Barely six years ago, Go-Jek, Bukalapak, Traveloka and Tokopedia were fledgling consumer startups in Indonesia. Today, they’re multi-billion dollar unicorns to be reckoned with. Their meteoric rise is raising questions about exit routes and whether these paths are viable for Indonesia’s emerging giants.
Their valuations are nothing short of modest.
Ride-hailing giant, Go-Jek is likely to rake in $2 billion at a $10 billion valuation for its next fundraising round. Traveloka has doubled its valuation to $4.1 billion in just one year. Tokopedia and Bukalapak, two of Indonesia’s e-commerce giants, are sitting at a valuation of $7 billion and over $1 billion respectively.
In other words, there’s an emerging backwater of IPOs ready to be tapped.
For Indonesia, the nation’s stock exchange (IDX) will seem like the most natural place to list, if not for its shallow capital market and volatile currency.
The Indonesian rupiah has taken a severe beating this year on the back of rising rates and a stronger dollar. Like any emerging market currency, the Indonesian rupiah responds exaggeratedly to global market forces which will have adverse consequences on rupiah-denominated valuations on the IDX.
In September, IDX announced that it will launch a dedicated technology board to lure IPOs. The Indonesian stock exchange is also working with Indonesia’s regulator Otoritas Jasa Keuangan (OJK) to make IPO rules more conducive for listing.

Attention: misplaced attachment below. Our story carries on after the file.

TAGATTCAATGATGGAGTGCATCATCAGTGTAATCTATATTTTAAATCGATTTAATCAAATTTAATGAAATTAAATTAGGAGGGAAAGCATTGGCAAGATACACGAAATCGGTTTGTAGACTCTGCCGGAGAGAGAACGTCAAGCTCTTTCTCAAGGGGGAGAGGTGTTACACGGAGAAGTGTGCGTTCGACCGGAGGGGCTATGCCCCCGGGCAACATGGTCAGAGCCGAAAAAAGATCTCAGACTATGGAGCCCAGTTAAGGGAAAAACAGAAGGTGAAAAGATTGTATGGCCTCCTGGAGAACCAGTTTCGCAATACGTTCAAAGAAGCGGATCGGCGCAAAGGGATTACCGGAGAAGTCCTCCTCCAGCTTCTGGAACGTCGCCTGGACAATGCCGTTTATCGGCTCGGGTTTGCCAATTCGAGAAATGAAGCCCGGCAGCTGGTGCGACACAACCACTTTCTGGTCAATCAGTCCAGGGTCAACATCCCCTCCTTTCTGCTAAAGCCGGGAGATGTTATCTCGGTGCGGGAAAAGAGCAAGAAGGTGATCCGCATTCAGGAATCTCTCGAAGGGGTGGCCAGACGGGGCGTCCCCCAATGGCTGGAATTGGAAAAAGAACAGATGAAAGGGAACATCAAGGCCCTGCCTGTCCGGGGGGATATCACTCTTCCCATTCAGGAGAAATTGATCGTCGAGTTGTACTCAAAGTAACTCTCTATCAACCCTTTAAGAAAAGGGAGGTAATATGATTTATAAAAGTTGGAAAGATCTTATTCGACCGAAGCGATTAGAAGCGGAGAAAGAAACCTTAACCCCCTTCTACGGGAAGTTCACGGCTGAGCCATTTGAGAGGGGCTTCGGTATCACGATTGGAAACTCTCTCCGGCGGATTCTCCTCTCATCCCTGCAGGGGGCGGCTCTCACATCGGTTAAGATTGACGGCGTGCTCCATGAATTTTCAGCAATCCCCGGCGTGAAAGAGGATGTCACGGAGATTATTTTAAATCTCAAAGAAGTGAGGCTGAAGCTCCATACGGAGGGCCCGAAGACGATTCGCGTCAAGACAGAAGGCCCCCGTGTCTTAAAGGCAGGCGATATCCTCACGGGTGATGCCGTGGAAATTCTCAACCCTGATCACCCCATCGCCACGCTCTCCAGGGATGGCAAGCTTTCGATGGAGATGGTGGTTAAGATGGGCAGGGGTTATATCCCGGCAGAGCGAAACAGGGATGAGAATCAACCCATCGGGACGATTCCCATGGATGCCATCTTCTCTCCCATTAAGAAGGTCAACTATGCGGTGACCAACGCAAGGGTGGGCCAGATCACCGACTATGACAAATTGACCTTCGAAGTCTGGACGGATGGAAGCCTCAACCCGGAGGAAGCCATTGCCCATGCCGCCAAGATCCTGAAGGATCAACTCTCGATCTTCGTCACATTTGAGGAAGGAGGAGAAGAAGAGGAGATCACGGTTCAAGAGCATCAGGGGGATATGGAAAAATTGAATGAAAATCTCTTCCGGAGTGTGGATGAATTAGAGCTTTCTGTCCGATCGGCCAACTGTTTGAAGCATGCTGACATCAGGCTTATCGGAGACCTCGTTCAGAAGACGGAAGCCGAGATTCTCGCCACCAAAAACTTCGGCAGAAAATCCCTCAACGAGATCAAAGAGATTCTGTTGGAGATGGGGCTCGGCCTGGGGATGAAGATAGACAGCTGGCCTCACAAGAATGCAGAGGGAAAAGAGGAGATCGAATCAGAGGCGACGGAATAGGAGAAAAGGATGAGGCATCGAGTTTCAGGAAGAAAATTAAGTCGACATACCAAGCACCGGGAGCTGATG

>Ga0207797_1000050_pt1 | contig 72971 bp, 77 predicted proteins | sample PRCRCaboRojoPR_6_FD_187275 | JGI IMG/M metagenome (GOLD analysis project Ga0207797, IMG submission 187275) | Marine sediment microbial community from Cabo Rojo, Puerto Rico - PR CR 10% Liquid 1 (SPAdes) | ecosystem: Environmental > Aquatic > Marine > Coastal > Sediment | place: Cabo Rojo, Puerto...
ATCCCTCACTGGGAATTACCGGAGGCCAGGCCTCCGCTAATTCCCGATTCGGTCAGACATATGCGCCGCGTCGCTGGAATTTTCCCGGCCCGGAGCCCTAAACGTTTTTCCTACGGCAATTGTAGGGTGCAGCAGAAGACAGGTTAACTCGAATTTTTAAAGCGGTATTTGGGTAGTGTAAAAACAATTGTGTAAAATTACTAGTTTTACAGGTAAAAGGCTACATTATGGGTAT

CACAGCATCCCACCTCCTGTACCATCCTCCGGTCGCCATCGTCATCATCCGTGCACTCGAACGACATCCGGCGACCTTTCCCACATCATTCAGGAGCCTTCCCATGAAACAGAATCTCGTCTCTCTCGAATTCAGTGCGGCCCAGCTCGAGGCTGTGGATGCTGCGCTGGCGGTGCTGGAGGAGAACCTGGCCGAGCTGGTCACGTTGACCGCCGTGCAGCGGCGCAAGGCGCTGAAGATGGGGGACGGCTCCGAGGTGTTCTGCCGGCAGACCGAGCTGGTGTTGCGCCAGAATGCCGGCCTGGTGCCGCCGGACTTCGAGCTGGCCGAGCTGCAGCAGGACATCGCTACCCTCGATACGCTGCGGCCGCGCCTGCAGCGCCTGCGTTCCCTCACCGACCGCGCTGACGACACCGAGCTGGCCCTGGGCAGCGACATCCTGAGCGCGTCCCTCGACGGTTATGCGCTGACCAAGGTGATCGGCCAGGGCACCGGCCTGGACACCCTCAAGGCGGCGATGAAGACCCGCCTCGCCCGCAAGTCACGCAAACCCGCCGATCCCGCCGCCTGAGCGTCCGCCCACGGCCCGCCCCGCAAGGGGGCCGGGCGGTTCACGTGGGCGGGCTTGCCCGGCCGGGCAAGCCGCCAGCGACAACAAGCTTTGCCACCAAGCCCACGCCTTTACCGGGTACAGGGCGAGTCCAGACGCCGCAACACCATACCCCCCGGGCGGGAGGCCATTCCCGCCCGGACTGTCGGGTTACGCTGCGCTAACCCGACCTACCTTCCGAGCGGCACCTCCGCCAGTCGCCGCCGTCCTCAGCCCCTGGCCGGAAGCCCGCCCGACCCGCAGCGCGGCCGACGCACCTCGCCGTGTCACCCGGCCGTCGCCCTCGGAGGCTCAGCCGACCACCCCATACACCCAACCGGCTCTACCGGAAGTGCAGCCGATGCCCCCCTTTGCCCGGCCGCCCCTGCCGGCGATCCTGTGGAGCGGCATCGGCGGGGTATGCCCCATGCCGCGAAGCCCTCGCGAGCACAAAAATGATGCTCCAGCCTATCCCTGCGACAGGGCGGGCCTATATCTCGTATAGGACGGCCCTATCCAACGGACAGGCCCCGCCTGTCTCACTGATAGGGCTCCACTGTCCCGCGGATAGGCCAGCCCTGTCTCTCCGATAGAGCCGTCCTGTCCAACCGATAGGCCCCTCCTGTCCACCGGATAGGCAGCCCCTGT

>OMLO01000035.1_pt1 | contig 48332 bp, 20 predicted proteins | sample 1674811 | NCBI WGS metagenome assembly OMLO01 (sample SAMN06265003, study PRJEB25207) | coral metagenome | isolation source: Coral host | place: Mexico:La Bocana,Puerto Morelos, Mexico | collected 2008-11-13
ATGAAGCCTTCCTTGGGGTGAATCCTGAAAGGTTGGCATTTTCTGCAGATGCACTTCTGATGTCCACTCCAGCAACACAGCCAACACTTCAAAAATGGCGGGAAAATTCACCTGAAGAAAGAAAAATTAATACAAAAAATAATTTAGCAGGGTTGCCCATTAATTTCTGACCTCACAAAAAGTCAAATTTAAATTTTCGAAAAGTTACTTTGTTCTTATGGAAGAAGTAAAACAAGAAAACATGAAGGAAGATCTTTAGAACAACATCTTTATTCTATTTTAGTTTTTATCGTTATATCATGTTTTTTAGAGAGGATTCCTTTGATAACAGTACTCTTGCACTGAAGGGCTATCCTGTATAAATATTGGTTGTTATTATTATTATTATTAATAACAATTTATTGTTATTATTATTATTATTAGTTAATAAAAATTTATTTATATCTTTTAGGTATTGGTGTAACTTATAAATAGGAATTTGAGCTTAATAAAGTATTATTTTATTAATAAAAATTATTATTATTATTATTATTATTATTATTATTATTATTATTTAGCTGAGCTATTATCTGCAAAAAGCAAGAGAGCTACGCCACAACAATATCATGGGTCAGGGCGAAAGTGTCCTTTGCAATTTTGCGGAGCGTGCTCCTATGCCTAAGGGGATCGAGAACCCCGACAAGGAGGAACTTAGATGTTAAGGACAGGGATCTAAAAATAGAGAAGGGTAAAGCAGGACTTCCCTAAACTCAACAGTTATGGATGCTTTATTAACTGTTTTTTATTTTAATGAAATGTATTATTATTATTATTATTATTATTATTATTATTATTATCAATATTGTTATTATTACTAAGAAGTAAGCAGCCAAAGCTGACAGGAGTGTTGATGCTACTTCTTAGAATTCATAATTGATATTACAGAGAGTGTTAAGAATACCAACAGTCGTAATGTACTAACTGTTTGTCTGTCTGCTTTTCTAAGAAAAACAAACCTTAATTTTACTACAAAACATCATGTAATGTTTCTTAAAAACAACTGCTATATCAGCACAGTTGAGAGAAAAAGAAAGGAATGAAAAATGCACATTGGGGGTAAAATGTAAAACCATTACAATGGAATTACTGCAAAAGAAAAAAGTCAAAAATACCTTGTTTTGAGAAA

Dual-listing on both the US and Indonesia is one option that could possibly satisfy investors abroad and those back home. It sounds far-fetched, but it’s already been done before.
In 1995, Indonesia’s state-owned telecommunications and IT firm, Telekomunikasi Indonesia (Telkom) listed on the NYSE and IDX. Today it is the only Indonesian company still trading on both exchanges.
One other Indonesian company has also attempted to dual-list – its competitor Indosat Ooredoo. It was eventually pulled from the NYSE for cost control reasons in 2013.
In an email interview with DEALSTREETASIA, Nasdaq shared that dual-listings in the US and IDX might serve Indonesian companies well.
Rebecca Victoria Smith, Head of Listings and Capital Markets for APAC ex-China, Nasdaq said: “It will be important for Indonesian retail investors to participate in the growth and success of its leading technology companies and also serve founders and the country. The US being the deepest capital market globally and home to specialist investors should provide a sound valuation and high liquidity for the Indonesian companies as well as adherence to the gold standard of corporate governance.”
Smith added that Nasdaq is proactively and regularly engaging with unicorns in Southeast Asia.
“We see a number of companies in the pipeline and we are impressed with the technology of many of the companies in Asia we engage with,” said Smith. “There is world class innovation here.”
Full email interview: Rebecca Victoria Smith, Head of Listings and Capital Markets for APAC ex-China, Nasdaq